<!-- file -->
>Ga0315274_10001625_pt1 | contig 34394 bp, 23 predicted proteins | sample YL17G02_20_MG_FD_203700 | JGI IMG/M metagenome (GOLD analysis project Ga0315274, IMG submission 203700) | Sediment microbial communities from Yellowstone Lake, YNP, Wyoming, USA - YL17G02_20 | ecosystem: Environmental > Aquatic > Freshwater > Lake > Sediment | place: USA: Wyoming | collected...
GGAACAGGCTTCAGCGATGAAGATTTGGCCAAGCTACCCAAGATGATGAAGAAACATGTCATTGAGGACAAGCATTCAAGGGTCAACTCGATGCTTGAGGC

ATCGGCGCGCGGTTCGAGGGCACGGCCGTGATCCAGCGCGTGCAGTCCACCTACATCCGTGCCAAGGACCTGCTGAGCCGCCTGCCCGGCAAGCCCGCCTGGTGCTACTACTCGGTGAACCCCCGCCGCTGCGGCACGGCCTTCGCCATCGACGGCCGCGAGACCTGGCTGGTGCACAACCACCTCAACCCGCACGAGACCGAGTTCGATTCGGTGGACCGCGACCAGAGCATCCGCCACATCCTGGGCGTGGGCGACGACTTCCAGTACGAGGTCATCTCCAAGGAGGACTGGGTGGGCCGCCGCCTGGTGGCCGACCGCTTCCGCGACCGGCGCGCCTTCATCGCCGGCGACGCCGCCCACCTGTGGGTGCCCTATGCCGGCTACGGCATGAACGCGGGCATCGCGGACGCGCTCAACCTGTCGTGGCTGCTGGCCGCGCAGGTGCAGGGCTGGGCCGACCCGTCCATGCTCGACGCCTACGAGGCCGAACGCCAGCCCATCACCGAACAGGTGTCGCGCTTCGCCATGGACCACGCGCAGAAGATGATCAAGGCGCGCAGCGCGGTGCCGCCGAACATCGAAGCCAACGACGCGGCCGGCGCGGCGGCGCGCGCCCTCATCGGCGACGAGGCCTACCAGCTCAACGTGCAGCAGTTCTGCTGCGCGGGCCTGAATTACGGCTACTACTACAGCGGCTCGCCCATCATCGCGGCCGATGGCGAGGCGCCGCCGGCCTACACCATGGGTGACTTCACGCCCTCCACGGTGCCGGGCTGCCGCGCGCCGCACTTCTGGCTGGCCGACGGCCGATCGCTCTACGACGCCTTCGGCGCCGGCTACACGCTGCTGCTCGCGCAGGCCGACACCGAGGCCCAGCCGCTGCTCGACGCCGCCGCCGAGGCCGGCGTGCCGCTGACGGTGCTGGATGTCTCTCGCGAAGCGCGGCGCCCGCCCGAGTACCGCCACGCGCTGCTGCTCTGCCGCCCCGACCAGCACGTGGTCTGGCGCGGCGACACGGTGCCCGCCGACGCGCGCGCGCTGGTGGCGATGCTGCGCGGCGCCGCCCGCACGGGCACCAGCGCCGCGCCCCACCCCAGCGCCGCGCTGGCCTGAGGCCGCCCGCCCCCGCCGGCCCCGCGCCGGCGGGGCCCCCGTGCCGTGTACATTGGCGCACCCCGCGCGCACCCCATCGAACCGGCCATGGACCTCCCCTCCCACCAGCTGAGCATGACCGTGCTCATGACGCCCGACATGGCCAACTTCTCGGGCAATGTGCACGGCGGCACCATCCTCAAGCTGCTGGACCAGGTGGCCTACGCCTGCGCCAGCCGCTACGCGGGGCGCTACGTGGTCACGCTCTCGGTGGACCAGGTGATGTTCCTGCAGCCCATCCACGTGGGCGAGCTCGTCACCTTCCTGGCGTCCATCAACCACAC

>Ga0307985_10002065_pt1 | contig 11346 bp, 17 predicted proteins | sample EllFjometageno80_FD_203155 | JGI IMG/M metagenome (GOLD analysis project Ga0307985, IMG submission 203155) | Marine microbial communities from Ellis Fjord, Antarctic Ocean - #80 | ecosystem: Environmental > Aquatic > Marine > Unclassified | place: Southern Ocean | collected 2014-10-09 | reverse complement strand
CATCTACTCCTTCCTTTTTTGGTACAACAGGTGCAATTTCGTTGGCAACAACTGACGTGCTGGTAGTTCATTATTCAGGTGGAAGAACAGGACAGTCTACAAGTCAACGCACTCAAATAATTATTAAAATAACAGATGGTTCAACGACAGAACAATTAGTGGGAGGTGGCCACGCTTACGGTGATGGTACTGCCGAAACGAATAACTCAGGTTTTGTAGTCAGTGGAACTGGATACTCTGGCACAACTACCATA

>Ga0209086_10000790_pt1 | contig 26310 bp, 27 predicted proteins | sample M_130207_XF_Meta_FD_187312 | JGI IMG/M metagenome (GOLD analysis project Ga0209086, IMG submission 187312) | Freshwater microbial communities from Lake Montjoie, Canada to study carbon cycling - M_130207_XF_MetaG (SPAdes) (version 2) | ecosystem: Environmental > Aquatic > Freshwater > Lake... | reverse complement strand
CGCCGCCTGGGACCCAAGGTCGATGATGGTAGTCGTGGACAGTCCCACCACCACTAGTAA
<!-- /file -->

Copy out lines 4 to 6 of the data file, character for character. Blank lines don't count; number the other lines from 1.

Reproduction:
>Ga0307985_10002065_pt1 | contig 11346 bp, 17 predicted proteins | sample EllFjometageno80_FD_203155 | JGI IMG/M metagenome (GOLD analysis project Ga0307985, IMG submission 203155) | Marine microbial communities from Ellis Fjord, Antarctic Ocean - #80 | ecosystem: Environmental > Aquatic > Marine > Unclassified | place: Southern Ocean | collected 2014-10-09 | reverse complement strand
CATCTACTCCTTCCTTTTTTGGTACAACAGGTGCAATTTCGTTGGCAACAACTGACGTGCTGGTAGTTCATTATTCAGGTGGAAGAACAGGACAGTCTACAAGTCAACGCACTCAAATAATTATTAAAATAACAGATGGTTCAACGACAGAACAATTAGTGGGAGGTGGCCACGCTTACGGTGATGGTACTGCCGAAACGAATAACTCAGGTTTTGTAGTCAGTGGAACTGGATACTCTGGCACAACTACCATA

>Ga0209086_10000790_pt1 | contig 26310 bp, 27 predicted proteins | sample M_130207_XF_Meta_FD_187312 | JGI IMG/M metagenome (GOLD analysis project Ga0209086, IMG submission 187312) | Freshwater microbial communities from Lake Montjoie, Canada to study carbon cycling - M_130207_XF_MetaG (SPAdes) (version 2) | ecosystem: Environmental > Aquatic > Freshwater > Lake... | reverse complement strand